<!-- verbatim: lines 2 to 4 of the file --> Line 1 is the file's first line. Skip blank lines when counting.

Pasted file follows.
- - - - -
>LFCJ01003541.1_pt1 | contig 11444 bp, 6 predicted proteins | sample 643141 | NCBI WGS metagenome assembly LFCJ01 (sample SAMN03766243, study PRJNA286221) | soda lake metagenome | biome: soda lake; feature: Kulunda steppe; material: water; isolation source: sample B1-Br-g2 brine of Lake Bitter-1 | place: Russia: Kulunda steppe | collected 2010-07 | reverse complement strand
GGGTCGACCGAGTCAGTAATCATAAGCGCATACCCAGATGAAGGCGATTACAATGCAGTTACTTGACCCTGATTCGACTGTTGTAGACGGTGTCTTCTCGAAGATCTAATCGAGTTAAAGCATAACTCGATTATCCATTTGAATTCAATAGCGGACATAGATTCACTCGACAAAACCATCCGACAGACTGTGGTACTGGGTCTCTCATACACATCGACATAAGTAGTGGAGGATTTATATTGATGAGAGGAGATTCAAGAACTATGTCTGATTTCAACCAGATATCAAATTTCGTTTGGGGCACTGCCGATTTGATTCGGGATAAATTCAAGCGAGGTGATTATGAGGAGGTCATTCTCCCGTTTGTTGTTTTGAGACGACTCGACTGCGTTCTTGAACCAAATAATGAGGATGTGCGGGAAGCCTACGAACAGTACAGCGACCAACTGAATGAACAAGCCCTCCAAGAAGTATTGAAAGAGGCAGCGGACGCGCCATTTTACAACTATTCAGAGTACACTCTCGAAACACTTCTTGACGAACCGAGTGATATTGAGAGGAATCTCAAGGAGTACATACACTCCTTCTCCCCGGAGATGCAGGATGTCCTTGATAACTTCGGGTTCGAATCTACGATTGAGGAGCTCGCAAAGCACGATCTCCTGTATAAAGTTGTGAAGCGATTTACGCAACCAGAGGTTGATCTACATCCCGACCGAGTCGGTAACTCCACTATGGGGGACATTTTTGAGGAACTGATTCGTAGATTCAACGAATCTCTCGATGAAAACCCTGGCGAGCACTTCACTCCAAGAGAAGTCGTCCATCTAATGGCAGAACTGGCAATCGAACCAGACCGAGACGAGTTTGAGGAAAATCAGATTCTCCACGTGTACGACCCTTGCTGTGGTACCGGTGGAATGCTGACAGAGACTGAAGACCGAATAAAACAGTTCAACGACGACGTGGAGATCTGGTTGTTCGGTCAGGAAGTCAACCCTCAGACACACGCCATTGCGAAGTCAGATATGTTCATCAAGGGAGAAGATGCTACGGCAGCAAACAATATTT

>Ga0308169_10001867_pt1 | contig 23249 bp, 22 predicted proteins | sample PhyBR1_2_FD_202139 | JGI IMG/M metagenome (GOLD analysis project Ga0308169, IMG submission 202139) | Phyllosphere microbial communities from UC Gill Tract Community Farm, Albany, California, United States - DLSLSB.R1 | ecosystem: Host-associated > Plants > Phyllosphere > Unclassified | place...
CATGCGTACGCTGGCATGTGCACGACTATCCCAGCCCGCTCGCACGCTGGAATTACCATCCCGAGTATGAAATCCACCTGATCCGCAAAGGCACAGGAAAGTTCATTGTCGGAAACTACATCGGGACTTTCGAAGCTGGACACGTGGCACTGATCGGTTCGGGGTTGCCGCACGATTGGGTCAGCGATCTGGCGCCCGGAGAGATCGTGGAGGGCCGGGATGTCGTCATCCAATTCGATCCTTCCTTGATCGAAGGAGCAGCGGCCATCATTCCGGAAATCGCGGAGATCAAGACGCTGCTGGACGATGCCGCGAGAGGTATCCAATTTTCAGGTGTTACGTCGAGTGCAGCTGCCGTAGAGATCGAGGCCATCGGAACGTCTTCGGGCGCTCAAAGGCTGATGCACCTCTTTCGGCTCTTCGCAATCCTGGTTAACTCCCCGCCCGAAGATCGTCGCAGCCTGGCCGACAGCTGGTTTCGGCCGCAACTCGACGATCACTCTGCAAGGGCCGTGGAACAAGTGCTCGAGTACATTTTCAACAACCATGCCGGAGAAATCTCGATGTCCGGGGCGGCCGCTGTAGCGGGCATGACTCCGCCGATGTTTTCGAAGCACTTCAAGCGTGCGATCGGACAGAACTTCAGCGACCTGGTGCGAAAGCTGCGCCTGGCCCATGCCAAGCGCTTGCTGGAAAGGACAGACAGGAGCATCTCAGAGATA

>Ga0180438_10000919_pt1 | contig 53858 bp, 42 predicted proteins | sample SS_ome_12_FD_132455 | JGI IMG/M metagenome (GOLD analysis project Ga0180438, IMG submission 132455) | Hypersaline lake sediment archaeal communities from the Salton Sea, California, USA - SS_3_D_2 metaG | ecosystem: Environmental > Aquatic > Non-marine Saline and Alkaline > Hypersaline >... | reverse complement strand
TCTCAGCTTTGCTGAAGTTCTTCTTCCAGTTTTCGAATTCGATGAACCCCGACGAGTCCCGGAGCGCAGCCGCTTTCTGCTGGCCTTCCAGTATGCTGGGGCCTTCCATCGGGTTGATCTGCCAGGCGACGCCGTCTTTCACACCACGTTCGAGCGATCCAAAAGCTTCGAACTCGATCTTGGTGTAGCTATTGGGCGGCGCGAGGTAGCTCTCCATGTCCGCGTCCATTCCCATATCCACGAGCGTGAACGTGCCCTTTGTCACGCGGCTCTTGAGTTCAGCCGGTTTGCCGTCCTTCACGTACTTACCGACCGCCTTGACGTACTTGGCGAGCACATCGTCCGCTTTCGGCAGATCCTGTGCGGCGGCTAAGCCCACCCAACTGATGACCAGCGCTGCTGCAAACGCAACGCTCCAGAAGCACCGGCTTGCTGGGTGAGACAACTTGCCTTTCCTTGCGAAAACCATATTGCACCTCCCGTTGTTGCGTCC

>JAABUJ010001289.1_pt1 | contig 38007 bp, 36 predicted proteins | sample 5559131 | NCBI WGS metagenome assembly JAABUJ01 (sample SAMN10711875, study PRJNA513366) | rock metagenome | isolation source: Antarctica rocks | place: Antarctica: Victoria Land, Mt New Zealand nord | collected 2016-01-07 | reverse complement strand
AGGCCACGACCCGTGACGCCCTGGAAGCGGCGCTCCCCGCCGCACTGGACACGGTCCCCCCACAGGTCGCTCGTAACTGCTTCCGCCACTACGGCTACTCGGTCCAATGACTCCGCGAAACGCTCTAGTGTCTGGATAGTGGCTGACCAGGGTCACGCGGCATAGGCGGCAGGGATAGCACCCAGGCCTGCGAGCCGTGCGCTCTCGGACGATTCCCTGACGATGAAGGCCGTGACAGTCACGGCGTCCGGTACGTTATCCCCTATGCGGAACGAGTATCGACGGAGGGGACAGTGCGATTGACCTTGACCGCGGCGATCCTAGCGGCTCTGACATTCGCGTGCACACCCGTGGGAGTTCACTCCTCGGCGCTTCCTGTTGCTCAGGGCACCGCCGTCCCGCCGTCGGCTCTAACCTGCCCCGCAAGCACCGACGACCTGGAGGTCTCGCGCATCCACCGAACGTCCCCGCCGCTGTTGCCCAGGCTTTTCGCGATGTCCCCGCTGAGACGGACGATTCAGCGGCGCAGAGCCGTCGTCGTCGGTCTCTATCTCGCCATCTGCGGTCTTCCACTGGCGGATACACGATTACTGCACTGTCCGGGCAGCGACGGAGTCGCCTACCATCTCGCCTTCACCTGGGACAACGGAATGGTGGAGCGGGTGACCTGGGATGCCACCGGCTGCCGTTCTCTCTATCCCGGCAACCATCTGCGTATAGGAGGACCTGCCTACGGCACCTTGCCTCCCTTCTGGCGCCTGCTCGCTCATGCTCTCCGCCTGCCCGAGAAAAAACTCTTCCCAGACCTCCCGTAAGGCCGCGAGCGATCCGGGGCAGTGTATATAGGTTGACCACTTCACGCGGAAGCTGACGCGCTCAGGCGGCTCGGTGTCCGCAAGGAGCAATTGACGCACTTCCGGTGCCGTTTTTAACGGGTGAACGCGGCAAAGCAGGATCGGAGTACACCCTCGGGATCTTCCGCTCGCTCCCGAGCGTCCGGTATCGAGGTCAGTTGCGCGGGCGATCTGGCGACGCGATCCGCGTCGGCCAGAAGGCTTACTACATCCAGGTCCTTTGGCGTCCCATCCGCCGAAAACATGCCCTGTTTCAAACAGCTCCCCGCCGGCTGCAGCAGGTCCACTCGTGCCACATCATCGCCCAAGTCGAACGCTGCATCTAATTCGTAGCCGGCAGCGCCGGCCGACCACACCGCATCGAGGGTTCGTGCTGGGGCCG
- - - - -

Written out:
GGGTCGACCGAGTCAGTAATCATAAGCGCATACCCAGATGAAGGCGATTACAATGCAGTTACTTGACCCTGATTCGACTGTTGTAGACGGTGTCTTCTCGAAGATCTAATCGAGTTAAAGCATAACTCGATTATCCATTTGAATTCAATAGCGGACATAGATTCACTCGACAAAACCATCCGACAGACTGTGGTACTGGGTCTCTCATACACATCGACATAAGTAGTGGAGGATTTATATTGATGAGAGGAGATTCAAGAACTATGTCTGATTTCAACCAGATATCAAATTTCGTTTGGGGCACTGCCGATTTGATTCGGGATAAATTCAAGCGAGGTGATTATGAGGAGGTCATTCTCCCGTTTGTTGTTTTGAGACGACTCGACTGCGTTCTTGAACCAAATAATGAGGATGTGCGGGAAGCCTACGAACAGTACAGCGACCAACTGAATGAACAAGCCCTCCAAGAAGTATTGAAAGAGGCAGCGGACGCGCCATTTTACAACTATTCAGAGTACACTCTCGAAACACTTCTTGACGAACCGAGTGATATTGAGAGGAATCTCAAGGAGTACATACACTCCTTCTCCCCGGAGATGCAGGATGTCCTTGATAACTTCGGGTTCGAATCTACGATTGAGGAGCTCGCAAAGCACGATCTCCTGTATAAAGTTGTGAAGCGATTTACGCAACCAGAGGTTGATCTACATCCCGACCGAGTCGGTAACTCCACTATGGGGGACATTTTTGAGGAACTGATTCGTAGATTCAACGAATCTCTCGATGAAAACCCTGGCGAGCACTTCACTCCAAGAGAAGTCGTCCATCTAATGGCAGAACTGGCAATCGAACCAGACCGAGACGAGTTTGAGGAAAATCAGATTCTCCACGTGTACGACCCTTGCTGTGGTACCGGTGGAATGCTGACAGAGACTGAAGACCGAATAAAACAGTTCAACGACGACGTGGAGATCTGGTTGTTCGGTCAGGAAGTCAACCCTCAGACACACGCCATTGCGAAGTCAGATATGTTCATCAAGGGAGAAGATGCTACGGCAGCAAACAATATTT

>Ga0308169_10001867_pt1 | contig 23249 bp, 22 predicted proteins | sample PhyBR1_2_FD_202139 | JGI IMG/M metagenome (GOLD analysis project Ga0308169, IMG submission 202139) | Phyllosphere microbial communities from UC Gill Tract Community Farm, Albany, California, United States - DLSLSB.R1 | ecosystem: Host-associated > Plants > Phyllosphere > Unclassified | place...
CATGCGTACGCTGGCATGTGCACGACTATCCCAGCCCGCTCGCACGCTGGAATTACCATCCCGAGTATGAAATCCACCTGATCCGCAAAGGCACAGGAAAGTTCATTGTCGGAAACTACATCGGGACTTTCGAAGCTGGACACGTGGCACTGATCGGTTCGGGGTTGCCGCACGATTGGGTCAGCGATCTGGCGCCCGGAGAGATCGTGGAGGGCCGGGATGTCGTCATCCAATTCGATCCTTCCTTGATCGAAGGAGCAGCGGCCATCATTCCGGAAATCGCGGAGATCAAGACGCTGCTGGACGATGCCGCGAGAGGTATCCAATTTTCAGGTGTTACGTCGAGTGCAGCTGCCGTAGAGATCGAGGCCATCGGAACGTCTTCGGGCGCTCAAAGGCTGATGCACCTCTTTCGGCTCTTCGCAATCCTGGTTAACTCCCCGCCCGAAGATCGTCGCAGCCTGGCCGACAGCTGGTTTCGGCCGCAACTCGACGATCACTCTGCAAGGGCCGTGGAACAAGTGCTCGAGTACATTTTCAACAACCATGCCGGAGAAATCTCGATGTCCGGGGCGGCCGCTGTAGCGGGCATGACTCCGCCGATGTTTTCGAAGCACTTCAAGCGTGCGATCGGACAGAACTTCAGCGACCTGGTGCGAAAGCTGCGCCTGGCCCATGCCAAGCGCTTGCTGGAAAGGACAGACAGGAGCATCTCAGAGATA